"I do not see an appetite" inside the Department of Defense to push the Marine Corps off its postwar strategy to become a more maritime-based, quick-reaction force, Maj. Gen. Kenneth McKenzie told reporters during a breakfast in Washington.
The Marines's vision for the QDR, according to McKenzie, is anchored in the idea of moving away from the "second land army" the Corps became during the Iraq and Afghan wars and returning to its traditional role as a light infantry force patrolling the globe's hot spots aboard Navy ships.
That approach was backed up by the Pentagon's strategy of shifting its national security focus away from the Mideast into the Asia-Pacific region — a strategy, McKenzie added, that has evolved along a "maritime trajectory."
But Defense Secretary Chuck HagelChuck HagelWho will temper Trump after he takes office? Hagel: I’m ‘encouraged’ by Trump’s Russia outreach Want to 'drain the swamp'? Implement regular order MORE threw a wrench into that trajectory last week, when he ordered a review of that Pacific-centric strategy in light of the budget cuts under sequestration.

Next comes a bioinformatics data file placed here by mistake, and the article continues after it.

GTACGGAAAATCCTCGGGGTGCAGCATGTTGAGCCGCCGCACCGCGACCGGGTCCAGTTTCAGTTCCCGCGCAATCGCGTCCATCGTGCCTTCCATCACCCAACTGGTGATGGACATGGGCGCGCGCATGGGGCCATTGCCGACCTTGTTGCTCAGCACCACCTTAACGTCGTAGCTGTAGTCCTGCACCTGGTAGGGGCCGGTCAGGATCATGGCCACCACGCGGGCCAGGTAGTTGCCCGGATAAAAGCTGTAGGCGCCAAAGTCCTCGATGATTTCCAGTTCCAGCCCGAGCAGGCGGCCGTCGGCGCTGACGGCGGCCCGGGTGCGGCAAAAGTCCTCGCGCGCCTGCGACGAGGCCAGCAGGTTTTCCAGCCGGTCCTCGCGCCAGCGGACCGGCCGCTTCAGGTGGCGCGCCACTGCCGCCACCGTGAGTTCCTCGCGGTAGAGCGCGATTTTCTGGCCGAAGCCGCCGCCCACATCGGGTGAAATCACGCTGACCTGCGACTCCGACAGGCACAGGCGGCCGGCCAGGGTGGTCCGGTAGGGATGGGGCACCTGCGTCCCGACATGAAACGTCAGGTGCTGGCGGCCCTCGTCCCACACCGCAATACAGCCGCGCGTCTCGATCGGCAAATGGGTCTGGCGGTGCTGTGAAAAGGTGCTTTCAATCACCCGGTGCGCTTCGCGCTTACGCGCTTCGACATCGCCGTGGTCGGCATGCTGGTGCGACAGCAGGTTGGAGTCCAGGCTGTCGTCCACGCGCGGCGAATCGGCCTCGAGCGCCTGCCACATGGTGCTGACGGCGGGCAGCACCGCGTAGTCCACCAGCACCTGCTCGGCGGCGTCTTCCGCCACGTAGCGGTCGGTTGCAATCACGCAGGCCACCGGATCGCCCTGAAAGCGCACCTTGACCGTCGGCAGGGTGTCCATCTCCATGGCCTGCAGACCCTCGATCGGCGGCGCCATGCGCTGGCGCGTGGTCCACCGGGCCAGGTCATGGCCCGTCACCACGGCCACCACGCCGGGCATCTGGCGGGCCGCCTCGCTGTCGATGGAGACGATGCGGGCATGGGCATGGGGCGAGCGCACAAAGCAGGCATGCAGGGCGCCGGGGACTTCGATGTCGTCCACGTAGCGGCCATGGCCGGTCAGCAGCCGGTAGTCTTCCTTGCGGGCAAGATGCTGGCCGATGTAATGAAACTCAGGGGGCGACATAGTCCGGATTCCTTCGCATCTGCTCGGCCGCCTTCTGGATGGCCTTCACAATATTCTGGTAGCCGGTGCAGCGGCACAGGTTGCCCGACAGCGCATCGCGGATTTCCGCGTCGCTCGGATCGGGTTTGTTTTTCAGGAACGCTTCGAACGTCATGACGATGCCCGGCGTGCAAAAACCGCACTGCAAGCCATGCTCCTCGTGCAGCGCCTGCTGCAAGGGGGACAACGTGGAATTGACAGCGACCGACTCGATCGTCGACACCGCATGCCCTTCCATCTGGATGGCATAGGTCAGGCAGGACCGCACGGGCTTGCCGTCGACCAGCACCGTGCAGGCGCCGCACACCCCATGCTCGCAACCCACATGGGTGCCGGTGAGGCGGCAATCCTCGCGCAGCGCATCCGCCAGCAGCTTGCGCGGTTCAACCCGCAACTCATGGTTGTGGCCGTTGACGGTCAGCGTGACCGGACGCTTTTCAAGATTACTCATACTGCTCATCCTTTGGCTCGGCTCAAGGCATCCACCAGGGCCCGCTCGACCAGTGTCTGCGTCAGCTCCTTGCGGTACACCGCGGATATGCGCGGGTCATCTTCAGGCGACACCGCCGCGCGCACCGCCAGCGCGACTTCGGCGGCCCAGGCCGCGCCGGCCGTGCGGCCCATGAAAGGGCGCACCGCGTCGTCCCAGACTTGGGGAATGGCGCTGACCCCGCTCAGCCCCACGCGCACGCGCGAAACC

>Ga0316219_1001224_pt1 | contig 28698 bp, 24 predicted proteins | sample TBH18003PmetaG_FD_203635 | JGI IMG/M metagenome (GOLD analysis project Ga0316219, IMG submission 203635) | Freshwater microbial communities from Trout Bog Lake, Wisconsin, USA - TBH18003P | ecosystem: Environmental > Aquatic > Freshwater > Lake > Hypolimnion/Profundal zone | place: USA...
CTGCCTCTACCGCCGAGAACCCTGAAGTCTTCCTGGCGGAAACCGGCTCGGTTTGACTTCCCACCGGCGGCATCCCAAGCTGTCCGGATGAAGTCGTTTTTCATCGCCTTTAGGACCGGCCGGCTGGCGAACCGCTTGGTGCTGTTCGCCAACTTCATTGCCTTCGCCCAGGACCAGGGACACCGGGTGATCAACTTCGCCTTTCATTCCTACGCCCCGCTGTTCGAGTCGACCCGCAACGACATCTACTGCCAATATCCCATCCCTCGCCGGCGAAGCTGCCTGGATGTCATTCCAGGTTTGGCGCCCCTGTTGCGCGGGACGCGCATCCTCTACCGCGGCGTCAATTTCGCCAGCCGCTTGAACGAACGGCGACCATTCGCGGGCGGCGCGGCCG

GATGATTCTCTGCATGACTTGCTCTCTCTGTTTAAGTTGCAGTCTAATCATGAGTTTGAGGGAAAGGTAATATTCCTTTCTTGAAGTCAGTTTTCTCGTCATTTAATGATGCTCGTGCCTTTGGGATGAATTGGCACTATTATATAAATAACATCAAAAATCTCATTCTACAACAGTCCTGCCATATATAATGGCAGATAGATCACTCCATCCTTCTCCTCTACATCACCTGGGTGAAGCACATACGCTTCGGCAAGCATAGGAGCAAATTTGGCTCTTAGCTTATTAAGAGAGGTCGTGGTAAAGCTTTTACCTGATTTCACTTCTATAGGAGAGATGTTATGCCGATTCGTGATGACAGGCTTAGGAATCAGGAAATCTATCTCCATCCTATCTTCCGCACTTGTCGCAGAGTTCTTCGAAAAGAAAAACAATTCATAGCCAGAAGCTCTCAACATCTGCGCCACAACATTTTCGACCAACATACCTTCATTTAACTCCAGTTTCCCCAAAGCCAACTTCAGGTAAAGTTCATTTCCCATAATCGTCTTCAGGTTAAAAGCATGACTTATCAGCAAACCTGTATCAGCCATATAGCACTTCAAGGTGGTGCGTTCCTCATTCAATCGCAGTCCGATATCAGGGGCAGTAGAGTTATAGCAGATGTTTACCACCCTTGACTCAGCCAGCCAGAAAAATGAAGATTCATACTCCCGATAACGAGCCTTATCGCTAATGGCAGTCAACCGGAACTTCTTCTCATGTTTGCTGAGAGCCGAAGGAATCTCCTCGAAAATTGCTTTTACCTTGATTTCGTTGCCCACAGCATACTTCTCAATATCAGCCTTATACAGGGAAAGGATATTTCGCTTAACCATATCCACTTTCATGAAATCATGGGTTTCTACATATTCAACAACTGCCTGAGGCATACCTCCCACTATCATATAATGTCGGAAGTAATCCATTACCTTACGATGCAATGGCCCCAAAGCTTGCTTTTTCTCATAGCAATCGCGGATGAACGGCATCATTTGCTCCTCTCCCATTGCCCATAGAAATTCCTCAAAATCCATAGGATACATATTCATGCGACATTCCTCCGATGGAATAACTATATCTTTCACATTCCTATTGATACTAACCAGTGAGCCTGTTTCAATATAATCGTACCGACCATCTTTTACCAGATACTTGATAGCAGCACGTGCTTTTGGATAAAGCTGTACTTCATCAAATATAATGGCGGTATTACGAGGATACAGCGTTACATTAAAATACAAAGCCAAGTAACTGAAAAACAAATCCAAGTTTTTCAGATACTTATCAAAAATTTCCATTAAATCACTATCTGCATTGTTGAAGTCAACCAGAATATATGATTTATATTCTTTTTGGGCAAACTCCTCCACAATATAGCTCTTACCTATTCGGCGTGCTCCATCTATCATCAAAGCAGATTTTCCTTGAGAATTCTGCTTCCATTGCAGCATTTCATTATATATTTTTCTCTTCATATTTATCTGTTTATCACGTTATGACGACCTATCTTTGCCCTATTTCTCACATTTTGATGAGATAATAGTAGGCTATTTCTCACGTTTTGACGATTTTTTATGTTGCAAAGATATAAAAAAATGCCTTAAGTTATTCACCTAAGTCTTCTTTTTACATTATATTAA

That ongoing review would look at the Pentagon’s strategy, force posture, investments and previous assumptions and practices and likely influence the QDR, which is due in February 2014, Pentagon press secretary George Little said last Monday.
That same day, Joint Chiefs Chairman Martin Dempsey predicted that the current focus on the Asia-Pacific region was going to have to change as a result of sequestration.
“I don’t yet know how much our defense strategy will change, but I predict it will,” Dempsey said at a Center for Strategic and International Studies event.
“We’ll need to re-look our assumptions. We’ll need to adjust our ambitions to match our abilities. That means doing less, but not doing it less well," the four-star general added.
As a result, McKenzie and other service leaders are looking at a "range of outcomes" that could arise from the strategy review. "We are beginning to look at that range," he added, declining to comment on what those outcomes could include.
McKenzie did admit the strategic review has put some additional pressure on the Marine Corps's plans to return to the shoreline, but said the pressure "was not any more than any other service" was facing as a result of the review.
However, the two-star general noted that regardless of how DOD's strategic review turns out, there is no plan by Marine Corps leaders to abandon its own strategy to return to the sea.
"We are pretty confident about what [capabilities] we have got right now," McKenzie said. "USMC is a naval force."